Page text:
How To Snowboard Boxes & Rails Without Falling Off

Today’s reader question:

How do I ride boxes and rails and make it all the way to the end without falling off to the left or right?

So beyond the basics which everyone will tell you (keep balanced, don’t use edges), a large part of making it to the end of the box is setting your approach line correctly.

Here are some basics for setting your approach line correctly:

1) It’s *almost* all in the approach

Yes, you do need to balance and keep your body steady on the box/rail, but beyond basic rail technique, a huge part of making it to the end of the rail is just making sure your approach line is correct.

If your approach line is aimed towards the end of the box/rail, you’ll have a good chance to make it to the end, if not, you’ll fall off early.

2) How to set your approach line for boxes/rails

It’s actually very simple. Look towards the end of the box/rail as you set your approach line. Where you look is where your snowboard will point and go, so you have to look at the end of the box to make it to the end of the box.

Don’t make the mistake of focusing so much on the start of the box/rail that you keep aiming at that point and end up angled off track because you won’t be able to fix your line once you’ve launched onto the box.

This includes once you’re on the box/rail. Don’t start looking to the sides because that’s where your body will angle and go. Look towards the end of the box/rail to keep aligned and set on the right line.

Here’s a diagram I did in a previous blog on this topic:

Sliding on a box

You get on the right course by making sure when you hop on you’re already set on that course, instead of aiming off course and trying to correct it once you’re already on the box/rail.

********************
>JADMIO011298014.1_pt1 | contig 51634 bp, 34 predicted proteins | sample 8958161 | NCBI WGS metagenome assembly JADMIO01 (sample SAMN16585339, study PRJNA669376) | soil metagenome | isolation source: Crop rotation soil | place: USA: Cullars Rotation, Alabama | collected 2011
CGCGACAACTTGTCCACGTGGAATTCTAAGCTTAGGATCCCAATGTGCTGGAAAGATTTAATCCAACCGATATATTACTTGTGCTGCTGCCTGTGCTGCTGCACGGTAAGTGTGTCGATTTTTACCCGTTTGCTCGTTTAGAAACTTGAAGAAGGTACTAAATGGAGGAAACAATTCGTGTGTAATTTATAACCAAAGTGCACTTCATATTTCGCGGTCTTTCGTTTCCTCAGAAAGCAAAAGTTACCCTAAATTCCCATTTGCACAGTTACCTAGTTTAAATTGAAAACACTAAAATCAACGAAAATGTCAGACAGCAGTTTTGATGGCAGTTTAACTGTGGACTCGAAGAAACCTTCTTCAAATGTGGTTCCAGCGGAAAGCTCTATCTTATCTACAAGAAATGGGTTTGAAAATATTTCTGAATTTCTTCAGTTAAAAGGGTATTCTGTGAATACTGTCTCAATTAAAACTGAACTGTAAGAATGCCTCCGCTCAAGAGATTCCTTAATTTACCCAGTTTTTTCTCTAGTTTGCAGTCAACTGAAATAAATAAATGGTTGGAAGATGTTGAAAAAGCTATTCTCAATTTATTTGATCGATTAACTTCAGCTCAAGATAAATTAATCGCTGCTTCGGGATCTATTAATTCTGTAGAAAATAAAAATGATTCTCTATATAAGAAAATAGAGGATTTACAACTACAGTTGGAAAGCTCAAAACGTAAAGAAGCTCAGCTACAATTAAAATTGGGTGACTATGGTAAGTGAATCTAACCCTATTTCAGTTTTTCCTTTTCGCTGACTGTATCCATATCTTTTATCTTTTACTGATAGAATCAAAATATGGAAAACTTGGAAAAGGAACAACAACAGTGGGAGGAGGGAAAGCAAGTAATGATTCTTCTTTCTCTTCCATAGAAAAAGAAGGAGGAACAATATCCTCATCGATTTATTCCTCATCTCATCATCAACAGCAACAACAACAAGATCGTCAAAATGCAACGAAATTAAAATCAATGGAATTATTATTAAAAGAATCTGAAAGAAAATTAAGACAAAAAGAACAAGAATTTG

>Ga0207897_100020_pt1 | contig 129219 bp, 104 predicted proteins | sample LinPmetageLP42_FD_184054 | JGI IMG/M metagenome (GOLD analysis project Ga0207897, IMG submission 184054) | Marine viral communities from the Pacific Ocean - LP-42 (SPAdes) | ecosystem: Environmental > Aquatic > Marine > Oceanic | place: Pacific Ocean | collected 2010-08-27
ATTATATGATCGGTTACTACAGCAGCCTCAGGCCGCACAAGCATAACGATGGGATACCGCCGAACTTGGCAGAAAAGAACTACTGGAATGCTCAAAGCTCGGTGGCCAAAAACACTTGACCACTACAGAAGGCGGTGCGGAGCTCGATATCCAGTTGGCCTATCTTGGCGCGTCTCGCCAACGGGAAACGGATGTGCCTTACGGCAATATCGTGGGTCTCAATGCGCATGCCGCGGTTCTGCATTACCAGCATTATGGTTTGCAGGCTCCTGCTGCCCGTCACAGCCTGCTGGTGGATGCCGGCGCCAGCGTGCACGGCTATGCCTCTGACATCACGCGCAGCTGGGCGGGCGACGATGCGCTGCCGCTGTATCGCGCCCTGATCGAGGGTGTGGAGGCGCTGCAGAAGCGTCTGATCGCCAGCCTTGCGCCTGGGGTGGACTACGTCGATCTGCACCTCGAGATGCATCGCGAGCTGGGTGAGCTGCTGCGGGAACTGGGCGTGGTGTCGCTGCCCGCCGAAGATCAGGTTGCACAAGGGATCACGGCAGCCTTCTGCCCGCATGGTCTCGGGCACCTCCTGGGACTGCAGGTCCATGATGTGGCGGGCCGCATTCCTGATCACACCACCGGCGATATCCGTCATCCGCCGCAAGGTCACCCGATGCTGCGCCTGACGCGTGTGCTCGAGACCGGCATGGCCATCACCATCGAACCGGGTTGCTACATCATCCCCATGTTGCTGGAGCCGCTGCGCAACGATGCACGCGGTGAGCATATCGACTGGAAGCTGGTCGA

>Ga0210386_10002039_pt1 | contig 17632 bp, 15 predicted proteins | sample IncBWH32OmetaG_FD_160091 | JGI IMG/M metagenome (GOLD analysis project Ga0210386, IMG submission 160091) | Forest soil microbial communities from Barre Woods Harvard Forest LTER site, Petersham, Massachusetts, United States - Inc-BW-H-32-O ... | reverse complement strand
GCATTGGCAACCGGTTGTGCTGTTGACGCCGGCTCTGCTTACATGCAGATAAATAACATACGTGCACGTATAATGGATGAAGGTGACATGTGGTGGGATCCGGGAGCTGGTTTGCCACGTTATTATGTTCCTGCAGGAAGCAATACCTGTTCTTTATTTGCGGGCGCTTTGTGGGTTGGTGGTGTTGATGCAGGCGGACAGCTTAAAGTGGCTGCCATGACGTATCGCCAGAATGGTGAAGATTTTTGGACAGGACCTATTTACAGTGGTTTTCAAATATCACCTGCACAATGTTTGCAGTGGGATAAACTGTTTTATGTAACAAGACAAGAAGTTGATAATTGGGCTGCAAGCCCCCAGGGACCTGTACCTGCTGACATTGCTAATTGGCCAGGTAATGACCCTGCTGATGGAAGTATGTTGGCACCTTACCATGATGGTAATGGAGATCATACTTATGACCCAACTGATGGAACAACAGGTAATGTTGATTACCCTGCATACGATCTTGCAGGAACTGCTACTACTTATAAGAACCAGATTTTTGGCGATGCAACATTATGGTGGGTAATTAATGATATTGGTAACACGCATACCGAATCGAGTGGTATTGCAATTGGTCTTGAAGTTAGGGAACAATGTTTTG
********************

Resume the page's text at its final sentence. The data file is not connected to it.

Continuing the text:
3) If you’re falling off, it’s okay, go with it

One more thing I’ll add is don’t try to fight against it if you get on the box and realise you’re not lined up properly and drifting off the box early. It’s fine. Go with it and just hop off early.

You can’t make major changes to your line once you’re already on the box/rail, so don’t try or you’ll end up crashing.

Remember, a lot of making it to the end of the box or rail is just making sure you set your approach path correctly by looking and aiming it towards the end of the box/rail BEFORE you launch into your 50/50 or whatever trick you’re doing.

Hope that helps 🙂

– Jed

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  1. Hey Jed,
    So are we going to look to the end of rail when we approach or first start of rail then end of it?Also,what are we going to do when we add spins before rails?(hardway,fs,bs)

    • Basically you want to be looking/aimed at the end of the rail during the approach up until you’re launching off the ramp and after you land on the rail/box (assuming the trick allows you to look forward).

      As you get better you’ll be able to quickly look at different spots on the rail without altering your line, but that comes with time and muscle memory, so that’s why every instructor tells people to look at the end of the rail at first to build up the correct muscle memory and movement.

      With spinning it gets complicated since every trick changes things a little due to where you have to look etc, but in the set up approach before you get airbourne and spin and all of that, you typically still want to be aiming to look towards where the end of the rail/box would be to set your line up correctly.

  2. So how do I get comfortable with hitting my first rails? Im already comfortable with boxes,so it going to be much different?

    • It’s very similar if it’s a flat rail (which is what you should start with for your first rails). As you get to round rails, you do start to need to use more ankle control to push against the rail slightly when landing on top, but I wouldn’t worry about that yet.

      For now, use the same technique to go from boxes to basic flat rails 🙂

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